I passed two runners as we approached the summit and one stayed in front of me. As I had not seen him most of the day I assumed I would have more in the tank to pass him on the downhill. Winding through the singletrack gave me no time to look to see if I was making any progress on catching him. I couldn't look as I needed to make sure I did not become one with the mountain and not in any sort of "zen-like" way. Popping out onto the jeep road, I saw I was within striking distance to take down one final competitor.

When making a pass in a race, there is one thing I have learned in all of my racing one must do: make it definitive. If you pass a runner, and then slow down, all you do is fire their engine up. As such, if you aren't ready to pass, save your energy. Two weeks ago in the Dam 15 Miler I wasn't ready to pass a guy in front of me for the lead quite yet. However, he slowed exponentially and left me with no choice. So, in spite of my desire to hold off for a bit, I passed, turned up the speed and went on to win the race. Here, the chap in front of me did not exactly slow but for some reason went reallllly wide on one of the curves. With me on the inside of turn, I was left with no choice but to make my move here. So with a mile left, I did.

I could tell, however, this guy was not going to let go easily so I really had to run with abandon. At one point, my foot slipped on some loose rocks and kicked out to the inside. Hitting my other foot, this could have easily sent me sprawling. Yet somehow it hit my shoe at just the right angle to send it forward. I stumbled a bit but recovered. The twisting and turning of the road underfoot was definitely giving my proprioception a run for its money.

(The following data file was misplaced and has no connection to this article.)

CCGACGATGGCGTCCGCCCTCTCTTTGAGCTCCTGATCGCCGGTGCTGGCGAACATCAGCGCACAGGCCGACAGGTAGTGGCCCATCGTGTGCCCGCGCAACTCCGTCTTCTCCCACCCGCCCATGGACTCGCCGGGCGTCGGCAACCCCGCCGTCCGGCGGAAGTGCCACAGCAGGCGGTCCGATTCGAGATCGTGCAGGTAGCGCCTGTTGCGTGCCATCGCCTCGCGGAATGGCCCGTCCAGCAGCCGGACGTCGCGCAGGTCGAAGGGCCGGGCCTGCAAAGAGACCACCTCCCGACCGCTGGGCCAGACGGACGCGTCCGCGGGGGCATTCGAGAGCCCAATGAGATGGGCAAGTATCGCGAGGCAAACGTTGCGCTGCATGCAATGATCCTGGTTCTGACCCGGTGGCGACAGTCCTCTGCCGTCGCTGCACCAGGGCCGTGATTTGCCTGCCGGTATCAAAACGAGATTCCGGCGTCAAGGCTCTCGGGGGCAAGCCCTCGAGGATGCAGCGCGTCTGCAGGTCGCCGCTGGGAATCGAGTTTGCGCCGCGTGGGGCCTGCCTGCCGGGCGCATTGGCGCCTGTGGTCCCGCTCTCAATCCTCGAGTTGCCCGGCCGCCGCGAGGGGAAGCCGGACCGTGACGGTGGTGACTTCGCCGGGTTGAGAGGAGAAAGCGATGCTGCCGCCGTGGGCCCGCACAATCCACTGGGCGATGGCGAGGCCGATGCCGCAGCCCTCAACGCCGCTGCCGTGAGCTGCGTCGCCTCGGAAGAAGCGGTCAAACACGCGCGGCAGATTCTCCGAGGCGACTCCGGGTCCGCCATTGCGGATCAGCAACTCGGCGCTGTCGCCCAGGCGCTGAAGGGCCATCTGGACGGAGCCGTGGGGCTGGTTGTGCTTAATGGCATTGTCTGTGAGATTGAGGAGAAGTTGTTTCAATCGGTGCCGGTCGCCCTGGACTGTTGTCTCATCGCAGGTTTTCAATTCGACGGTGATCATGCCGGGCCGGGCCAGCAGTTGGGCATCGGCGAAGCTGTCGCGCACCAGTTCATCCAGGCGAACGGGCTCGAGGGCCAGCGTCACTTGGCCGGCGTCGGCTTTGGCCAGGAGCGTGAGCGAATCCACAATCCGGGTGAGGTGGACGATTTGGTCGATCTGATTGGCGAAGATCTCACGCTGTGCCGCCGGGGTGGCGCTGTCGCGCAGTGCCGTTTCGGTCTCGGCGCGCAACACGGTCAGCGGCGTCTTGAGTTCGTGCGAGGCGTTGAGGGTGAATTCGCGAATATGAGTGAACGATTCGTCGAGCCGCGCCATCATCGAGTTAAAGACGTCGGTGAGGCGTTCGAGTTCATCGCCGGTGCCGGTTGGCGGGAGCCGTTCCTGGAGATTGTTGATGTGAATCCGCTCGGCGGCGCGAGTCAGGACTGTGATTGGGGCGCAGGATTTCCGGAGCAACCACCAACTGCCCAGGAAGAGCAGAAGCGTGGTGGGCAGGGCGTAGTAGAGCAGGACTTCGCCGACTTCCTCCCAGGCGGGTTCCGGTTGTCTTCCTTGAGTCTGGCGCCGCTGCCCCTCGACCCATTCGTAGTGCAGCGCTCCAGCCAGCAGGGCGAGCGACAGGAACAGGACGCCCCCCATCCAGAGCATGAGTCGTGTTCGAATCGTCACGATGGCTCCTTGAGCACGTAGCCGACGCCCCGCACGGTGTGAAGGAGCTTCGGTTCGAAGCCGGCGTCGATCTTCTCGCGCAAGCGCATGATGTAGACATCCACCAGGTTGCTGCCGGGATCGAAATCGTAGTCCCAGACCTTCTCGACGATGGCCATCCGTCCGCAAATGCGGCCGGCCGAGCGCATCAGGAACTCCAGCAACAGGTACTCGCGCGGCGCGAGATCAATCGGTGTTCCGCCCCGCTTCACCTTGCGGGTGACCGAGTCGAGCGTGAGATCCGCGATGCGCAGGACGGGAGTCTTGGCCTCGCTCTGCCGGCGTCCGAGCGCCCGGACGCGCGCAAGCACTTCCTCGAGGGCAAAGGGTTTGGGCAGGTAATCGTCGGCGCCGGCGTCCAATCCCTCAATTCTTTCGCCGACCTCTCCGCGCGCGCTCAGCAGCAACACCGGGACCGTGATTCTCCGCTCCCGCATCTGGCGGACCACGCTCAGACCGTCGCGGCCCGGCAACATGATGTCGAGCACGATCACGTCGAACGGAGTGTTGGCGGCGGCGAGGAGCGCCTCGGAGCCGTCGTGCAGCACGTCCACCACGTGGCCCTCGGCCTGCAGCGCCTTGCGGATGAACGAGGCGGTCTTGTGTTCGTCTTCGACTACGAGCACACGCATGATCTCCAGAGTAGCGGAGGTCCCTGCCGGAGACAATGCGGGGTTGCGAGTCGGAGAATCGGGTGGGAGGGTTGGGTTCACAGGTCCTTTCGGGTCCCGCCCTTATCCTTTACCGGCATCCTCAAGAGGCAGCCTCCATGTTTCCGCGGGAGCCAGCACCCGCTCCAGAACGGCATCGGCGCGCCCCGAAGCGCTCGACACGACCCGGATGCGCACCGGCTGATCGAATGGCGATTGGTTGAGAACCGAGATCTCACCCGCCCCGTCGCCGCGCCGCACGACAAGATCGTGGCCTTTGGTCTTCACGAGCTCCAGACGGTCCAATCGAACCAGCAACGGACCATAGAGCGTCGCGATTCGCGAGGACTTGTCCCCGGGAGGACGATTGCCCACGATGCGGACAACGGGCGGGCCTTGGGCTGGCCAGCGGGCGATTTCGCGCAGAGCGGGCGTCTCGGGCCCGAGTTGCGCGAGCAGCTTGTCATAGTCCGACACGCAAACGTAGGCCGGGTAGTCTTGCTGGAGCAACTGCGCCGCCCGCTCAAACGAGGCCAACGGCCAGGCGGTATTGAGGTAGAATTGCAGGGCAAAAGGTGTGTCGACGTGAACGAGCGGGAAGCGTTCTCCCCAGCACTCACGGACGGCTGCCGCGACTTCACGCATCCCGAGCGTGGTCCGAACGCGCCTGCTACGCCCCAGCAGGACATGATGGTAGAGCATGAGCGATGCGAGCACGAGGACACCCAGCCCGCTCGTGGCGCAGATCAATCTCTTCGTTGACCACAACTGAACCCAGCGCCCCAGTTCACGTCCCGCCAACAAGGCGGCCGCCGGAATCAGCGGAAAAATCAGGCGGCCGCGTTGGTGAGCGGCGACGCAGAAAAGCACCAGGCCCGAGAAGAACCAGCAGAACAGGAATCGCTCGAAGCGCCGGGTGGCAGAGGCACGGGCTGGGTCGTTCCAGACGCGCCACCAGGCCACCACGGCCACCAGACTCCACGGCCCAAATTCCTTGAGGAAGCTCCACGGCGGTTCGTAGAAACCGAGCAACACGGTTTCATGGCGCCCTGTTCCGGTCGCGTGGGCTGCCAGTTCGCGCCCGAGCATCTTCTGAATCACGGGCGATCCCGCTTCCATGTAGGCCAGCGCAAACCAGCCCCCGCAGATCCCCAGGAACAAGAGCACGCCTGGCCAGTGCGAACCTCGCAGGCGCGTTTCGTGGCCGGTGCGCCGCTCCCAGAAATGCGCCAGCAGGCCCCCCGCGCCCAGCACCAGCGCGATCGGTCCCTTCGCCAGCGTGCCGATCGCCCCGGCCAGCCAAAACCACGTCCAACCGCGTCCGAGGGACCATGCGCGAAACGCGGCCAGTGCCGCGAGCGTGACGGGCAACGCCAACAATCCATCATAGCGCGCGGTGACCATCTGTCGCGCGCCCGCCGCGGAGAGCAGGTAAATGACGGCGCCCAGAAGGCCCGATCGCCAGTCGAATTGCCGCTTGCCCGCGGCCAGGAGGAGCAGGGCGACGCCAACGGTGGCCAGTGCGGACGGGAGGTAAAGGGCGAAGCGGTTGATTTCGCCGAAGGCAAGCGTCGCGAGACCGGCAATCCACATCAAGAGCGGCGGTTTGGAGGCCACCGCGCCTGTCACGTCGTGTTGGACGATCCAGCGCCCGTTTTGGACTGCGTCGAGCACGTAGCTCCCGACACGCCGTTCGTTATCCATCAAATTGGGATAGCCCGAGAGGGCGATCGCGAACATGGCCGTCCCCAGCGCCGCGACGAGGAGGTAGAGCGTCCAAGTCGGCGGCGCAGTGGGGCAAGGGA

Up ahead appeared was what I was guessing was one of the last  finishers, who was just on his second lap. Sixty-seven year old Guenter Hauser was out here on this brutal course giving his all.  I passed him and in spite of being in full race mode wanted to show him what an inspiration he was, even if I only saw him for three seconds. I gave him a pat on the back and said "way to go."  He returned the exchange and it invigorated me.

Down the final quarter of a mile and I could hear the footsteps behind me. One of the three remaining spectators was a young kid who yelled: "Go Dad!" Obviously the guy hard-charging on me from behind was this boy's father. As we left the path and began running over uneven grass and field, I could almost feel his breath. I was going to be damned though if I was going to let him catch me.